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    The Galaxy S 4. It's a name that commands respect: one that strikes fear into the hearts of other smartphones, and incites envy in the eyes of would-be buyers. As our full review reinforces, it's a name that represents one of the best Android smartphones you can buy today. But the Galaxy S 4 isn't just one phone: it's a device family comprised of many globally-specific variants. The SPH-L720 we reviewed last week was built especially for the American carrier Sprint, and while it's functionally identical to the other American operator variants, it has significantly less in common with its ...

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    Yes, yes: we know the official English-language prefix for "eight" is "octo," but you have to agree that octa just sounds -and looks- a whole lot better. And based on Samsung's choice of spelling on the box that just rolled into our office, the company agrees with us. Besides, admit it: after a week spent watching us dissect the quad-core American variant of the Galaxy S 4, you're hankering for a peek at its Exynos-powered eight-core sibling, no matter how we spell it. Behold: the phone we Yankees call the "international version" of Samsung's latest Android flagship, known to its friends ...

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    Sometimes there are good technical reasons for why one version of a smartphone runs one chipset, and another version of the very same phone is powered by different silicon. A lot of times, that has to do with wireless connectivity, and especially with the rise of LTE over the past few years, that could mean that LTE-supporting hardware had to be put together with alternate chipsets. You might think that was the same case with the Galaxy S 4 and the Exynos 5 Octa, since the LTE version of the phone, model GT-I9505, runs a Snapdragon 600 SoC. As Samsung has now confirmed, the Exynos 5 Octa ...

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    Wouldn't it figure; we just get done giving you a summary of what to expect from Samsung's Galaxy S IV when a new rumors comes our way, causing us to (once again) question what Samsung's preparing. Like so many of the phone's rumors lately, this one is looking at the choice of SoC Samsung uses in these handsets, and attempts to throw Exynos chips back in the running. To recap, at first everyone was talking about the GS4 being powered by Exynos chips, and the Exynos 5 Octa in specific. Then we saw a number of benchmark results turn up that appeared to suggest we were looking at handsets ...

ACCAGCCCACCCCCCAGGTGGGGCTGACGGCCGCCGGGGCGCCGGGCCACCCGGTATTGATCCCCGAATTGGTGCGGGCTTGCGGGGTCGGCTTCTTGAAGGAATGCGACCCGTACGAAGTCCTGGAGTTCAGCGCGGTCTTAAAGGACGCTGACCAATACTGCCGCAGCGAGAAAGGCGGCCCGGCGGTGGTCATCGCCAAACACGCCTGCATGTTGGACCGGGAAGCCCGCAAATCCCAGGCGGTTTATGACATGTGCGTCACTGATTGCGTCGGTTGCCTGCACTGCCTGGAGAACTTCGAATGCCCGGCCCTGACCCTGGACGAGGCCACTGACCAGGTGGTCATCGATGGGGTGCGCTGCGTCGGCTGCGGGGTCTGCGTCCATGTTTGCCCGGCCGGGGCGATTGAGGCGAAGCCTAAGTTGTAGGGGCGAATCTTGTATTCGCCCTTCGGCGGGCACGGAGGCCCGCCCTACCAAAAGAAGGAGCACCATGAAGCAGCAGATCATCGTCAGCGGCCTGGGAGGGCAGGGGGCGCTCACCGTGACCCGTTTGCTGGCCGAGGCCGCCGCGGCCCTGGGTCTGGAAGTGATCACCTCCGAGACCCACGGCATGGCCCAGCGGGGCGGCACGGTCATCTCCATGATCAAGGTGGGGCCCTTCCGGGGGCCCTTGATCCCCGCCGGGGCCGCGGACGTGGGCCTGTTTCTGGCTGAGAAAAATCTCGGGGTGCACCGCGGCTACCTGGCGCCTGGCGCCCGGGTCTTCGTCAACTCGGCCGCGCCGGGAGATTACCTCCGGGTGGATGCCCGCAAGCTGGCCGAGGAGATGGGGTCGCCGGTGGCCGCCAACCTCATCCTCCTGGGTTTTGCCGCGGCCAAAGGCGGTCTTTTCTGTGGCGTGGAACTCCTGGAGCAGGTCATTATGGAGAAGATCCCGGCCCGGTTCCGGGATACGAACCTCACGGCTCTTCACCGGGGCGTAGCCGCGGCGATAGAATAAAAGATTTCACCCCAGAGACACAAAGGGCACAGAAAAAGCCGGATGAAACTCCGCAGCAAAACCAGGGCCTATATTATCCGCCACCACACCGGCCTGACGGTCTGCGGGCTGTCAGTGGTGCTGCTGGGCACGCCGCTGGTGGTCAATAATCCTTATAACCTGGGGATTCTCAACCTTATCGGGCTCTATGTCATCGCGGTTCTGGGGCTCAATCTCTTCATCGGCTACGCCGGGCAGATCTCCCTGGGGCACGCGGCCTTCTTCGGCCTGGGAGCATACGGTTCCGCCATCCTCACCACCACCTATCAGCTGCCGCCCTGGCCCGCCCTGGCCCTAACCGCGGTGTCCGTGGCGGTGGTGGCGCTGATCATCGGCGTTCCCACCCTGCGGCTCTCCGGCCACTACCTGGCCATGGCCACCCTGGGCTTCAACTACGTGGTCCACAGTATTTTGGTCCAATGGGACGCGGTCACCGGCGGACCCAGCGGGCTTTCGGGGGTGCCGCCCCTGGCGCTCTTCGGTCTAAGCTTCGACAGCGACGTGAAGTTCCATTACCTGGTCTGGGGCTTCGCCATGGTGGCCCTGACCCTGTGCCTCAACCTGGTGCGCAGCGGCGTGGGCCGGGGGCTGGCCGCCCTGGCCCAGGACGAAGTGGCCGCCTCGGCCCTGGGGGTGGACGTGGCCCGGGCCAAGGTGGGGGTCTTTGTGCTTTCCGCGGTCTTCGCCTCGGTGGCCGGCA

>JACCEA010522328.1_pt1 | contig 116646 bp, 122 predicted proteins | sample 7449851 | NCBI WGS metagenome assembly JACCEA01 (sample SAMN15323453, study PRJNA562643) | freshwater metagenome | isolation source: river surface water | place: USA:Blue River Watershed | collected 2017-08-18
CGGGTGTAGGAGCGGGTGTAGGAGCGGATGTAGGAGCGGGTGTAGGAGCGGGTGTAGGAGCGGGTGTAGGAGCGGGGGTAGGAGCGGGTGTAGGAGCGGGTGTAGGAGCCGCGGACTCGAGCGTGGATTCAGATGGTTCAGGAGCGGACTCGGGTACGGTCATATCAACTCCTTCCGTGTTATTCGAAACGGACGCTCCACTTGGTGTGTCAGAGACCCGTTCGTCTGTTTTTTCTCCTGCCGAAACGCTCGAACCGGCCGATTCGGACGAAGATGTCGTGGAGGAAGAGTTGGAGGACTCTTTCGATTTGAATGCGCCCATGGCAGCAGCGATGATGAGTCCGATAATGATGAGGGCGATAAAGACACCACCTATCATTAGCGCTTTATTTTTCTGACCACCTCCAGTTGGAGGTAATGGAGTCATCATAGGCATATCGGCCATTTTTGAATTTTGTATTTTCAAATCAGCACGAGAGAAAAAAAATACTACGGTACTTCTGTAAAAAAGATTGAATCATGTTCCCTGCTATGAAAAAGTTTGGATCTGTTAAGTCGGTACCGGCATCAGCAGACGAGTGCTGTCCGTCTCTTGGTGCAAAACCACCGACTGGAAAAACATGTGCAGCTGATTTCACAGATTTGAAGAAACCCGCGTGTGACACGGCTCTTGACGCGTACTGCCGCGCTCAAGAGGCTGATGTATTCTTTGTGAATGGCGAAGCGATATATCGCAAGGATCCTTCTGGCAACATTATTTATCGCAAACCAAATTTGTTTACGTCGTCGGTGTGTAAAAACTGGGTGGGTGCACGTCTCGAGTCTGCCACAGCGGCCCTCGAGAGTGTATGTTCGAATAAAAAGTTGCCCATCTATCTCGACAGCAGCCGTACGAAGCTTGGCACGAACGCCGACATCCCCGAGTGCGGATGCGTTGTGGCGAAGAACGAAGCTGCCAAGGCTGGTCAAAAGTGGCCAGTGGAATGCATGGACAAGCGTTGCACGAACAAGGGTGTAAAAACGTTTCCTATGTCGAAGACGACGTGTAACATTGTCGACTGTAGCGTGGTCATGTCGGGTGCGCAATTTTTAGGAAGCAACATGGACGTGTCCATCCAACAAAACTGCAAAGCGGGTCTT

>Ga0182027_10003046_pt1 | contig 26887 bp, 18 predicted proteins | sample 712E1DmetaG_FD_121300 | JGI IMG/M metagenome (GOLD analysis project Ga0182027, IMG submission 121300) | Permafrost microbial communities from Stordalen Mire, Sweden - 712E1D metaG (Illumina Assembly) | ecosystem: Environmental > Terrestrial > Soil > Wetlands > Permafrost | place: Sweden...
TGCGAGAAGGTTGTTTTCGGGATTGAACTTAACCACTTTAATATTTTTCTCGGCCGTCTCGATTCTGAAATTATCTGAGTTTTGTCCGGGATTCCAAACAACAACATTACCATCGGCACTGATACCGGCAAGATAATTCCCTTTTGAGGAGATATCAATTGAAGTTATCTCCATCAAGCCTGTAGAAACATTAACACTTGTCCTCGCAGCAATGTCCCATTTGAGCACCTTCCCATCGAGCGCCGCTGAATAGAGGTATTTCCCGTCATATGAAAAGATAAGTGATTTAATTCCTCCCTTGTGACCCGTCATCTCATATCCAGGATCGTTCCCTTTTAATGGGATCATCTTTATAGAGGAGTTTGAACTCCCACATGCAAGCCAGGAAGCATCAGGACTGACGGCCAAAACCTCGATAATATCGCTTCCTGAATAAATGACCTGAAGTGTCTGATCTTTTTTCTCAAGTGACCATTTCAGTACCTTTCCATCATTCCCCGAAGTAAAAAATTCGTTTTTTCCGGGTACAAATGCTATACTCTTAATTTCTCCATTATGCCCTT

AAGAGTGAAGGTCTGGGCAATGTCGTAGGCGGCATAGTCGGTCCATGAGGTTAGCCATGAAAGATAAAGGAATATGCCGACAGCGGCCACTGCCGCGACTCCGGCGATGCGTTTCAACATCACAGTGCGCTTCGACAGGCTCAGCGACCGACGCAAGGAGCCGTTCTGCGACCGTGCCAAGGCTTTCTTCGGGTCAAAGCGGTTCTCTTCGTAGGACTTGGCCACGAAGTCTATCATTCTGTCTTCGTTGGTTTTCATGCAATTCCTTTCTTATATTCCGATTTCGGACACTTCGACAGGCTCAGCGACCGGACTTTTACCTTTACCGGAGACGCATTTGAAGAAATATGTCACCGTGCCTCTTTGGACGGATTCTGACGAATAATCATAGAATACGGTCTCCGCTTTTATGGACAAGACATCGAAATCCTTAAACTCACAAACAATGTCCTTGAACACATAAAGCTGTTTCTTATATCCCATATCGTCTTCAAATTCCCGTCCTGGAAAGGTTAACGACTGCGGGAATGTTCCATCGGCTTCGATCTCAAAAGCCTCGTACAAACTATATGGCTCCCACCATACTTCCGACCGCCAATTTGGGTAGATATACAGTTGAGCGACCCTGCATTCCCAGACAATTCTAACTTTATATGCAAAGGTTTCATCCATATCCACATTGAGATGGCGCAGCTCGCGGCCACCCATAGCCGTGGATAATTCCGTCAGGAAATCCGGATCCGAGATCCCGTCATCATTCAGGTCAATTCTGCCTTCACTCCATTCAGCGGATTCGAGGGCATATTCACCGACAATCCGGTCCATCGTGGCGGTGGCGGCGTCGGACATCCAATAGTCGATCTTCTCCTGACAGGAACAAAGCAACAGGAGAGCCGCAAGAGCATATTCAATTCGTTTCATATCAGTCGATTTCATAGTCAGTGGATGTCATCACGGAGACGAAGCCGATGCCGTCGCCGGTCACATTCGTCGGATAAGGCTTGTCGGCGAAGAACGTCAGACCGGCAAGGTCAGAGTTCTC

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    Even if it takes six Skype calls to make a podcast happen, we're gonna do it for you folks, because that's just the kind of guys we are. And it's a good thing, too; while the news cycle has calmed down somewhat in the wake of last week's big BlackBerry event, there's still plenty to talk about from the worlds of Android and Windows Phone, from rumors and speculation to ... well, no, just rumors and speculation, really. But it's scintillating stuff, especially if you're into things named "M7" and "Nokia Tablet." All that, plus listener mail and a heaping helping of Joe Levi's robot voice, ...

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    There are plenty of next-generation SoCs on the horizon, from NVIDIA's Tegra 4, to Huawei's K3V3, to Qualcomm's Snapdragon 800. While they've all got their own reasons why we should look forward to them, Samsung may have one of the most eagerly-anticipated chips of them all, its Exynos 5 Octa. After all, even if it's not crunching numbers with all eight cores at once (something Qualcomm seriously doesn't want us to forget), just the thought of all that power in our hand-held devices is enough to make us positively giddy. While we await word on what will be the first device to feature the ...

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    Is it fair to call Samsung's Exynos 5 Octa an eight-core processor? After all, it doesn't operate all eight cores simultaneously, choosing from either a bank of four A15 or four A7 cores, and it's not like we commonly call the Tegra 3 with its extra power-saving core a five-core chip, right? Qualcomm CEO Dr. Paul Jacobs doesn't seem too pleased with how Samsung is trying to position this chip, and had a few choice words about the Exynos 5 Octa while speaking to reporters in Beijing. Mind you, this is all coming from a Chinese translation, so while these may not be the exact words Dr. ...